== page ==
The morning after I arrived, I got on my bike and took off without hesitation. After all, I knew this place well, I knew where I was going. But as I rode through the city it was as if my body was still tuned into one music station, while the streets played another. We were out of sync.
There is a frenzied, erratic, atonal feel to cycling here - or at least it strikes me that way after an absence.
There are skills and intuitions we develop through years of urban cycling. Quick reaction times. Keen peripheral vision. An instinct for evasive maneuvers. Anticipation of potential doorings, right hook turns and other rogue moves. The ability to "hover" and "creep" at intersections. We also grow desensitised to the scary fact of being, at all times, just inches away from a fleet of heavy moving vehicles that could easily squash us at any moment.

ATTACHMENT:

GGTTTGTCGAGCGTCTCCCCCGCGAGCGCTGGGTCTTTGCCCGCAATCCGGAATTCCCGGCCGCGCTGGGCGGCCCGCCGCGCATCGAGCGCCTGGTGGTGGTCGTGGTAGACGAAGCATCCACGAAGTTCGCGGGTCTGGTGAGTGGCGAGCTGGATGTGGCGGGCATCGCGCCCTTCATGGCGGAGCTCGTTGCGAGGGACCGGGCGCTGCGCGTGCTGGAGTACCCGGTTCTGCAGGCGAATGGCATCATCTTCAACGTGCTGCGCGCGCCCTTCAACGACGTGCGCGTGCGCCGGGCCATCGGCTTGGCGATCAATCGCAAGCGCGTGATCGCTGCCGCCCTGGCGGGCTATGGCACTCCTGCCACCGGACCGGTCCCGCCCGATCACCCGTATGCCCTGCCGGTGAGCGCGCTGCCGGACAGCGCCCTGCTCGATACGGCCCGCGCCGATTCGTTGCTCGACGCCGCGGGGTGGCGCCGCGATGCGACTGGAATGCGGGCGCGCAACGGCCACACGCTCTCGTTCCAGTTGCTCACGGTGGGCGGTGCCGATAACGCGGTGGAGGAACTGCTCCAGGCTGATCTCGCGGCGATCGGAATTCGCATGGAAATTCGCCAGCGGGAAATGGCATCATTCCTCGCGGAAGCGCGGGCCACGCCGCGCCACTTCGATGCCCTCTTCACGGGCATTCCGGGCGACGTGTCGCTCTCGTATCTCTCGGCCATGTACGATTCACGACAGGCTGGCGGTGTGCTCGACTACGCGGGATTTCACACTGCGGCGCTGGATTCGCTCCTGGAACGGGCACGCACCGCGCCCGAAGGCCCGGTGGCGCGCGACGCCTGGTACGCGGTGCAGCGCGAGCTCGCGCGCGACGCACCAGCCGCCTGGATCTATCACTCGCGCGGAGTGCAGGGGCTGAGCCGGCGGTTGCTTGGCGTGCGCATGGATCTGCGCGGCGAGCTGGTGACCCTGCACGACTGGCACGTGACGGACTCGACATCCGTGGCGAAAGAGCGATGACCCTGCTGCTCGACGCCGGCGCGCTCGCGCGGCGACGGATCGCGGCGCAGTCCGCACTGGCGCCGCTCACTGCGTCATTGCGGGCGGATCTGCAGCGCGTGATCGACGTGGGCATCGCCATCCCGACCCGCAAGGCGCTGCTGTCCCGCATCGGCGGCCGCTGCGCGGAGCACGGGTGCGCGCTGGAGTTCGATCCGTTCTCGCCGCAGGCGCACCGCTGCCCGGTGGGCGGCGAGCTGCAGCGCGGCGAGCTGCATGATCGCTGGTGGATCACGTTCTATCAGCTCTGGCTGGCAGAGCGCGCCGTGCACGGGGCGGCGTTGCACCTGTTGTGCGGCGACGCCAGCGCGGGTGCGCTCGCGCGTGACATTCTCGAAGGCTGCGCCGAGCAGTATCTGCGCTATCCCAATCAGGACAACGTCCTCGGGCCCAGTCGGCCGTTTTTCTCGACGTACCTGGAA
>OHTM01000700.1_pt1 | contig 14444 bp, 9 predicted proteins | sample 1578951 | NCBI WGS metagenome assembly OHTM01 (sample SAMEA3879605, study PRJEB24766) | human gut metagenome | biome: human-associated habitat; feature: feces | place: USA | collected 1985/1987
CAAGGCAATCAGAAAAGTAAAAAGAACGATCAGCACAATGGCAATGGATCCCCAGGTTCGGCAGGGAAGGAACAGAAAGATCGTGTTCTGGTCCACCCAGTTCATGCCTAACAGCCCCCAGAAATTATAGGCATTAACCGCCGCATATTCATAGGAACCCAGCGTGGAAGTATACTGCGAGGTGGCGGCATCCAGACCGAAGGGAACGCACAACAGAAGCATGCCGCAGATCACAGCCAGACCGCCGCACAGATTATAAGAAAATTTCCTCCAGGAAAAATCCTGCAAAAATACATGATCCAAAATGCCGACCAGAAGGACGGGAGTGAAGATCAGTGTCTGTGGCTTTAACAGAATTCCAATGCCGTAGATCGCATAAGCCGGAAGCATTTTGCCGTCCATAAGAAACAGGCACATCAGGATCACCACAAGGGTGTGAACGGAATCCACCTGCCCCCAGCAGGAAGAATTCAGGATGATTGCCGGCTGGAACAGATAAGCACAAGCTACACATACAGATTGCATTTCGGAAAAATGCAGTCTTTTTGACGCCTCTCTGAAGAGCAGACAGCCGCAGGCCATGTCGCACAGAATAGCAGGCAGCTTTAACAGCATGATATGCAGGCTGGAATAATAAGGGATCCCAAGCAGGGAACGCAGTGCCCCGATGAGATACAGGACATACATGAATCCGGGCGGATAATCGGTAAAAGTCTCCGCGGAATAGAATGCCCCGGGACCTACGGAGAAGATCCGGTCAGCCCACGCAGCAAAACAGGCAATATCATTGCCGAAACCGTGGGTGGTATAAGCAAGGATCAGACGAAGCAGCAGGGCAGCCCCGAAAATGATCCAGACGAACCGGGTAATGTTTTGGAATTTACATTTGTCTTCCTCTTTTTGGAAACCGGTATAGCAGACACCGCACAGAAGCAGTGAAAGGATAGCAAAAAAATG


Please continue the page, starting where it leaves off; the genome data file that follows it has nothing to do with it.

None of this has left me. I feel safe and comfortable riding in Boston. It's just that the rhythm of the city feels …foreign. And it insists upon itself, urging me to internalise it again.
My speed in the city is regulated by what the traffic patterns allow, more so than by my fitness level or by the kind of bike I ride. I had almost forgotten about this in rural Ireland, where changes in fitness translate into noticeable changes in speed, and where riding a faster bike cuts down on travel time considerably.
And maybe that is at the heart of what I'm struggling with here: Giving up control to the city and its fitful, fascinating rhythms.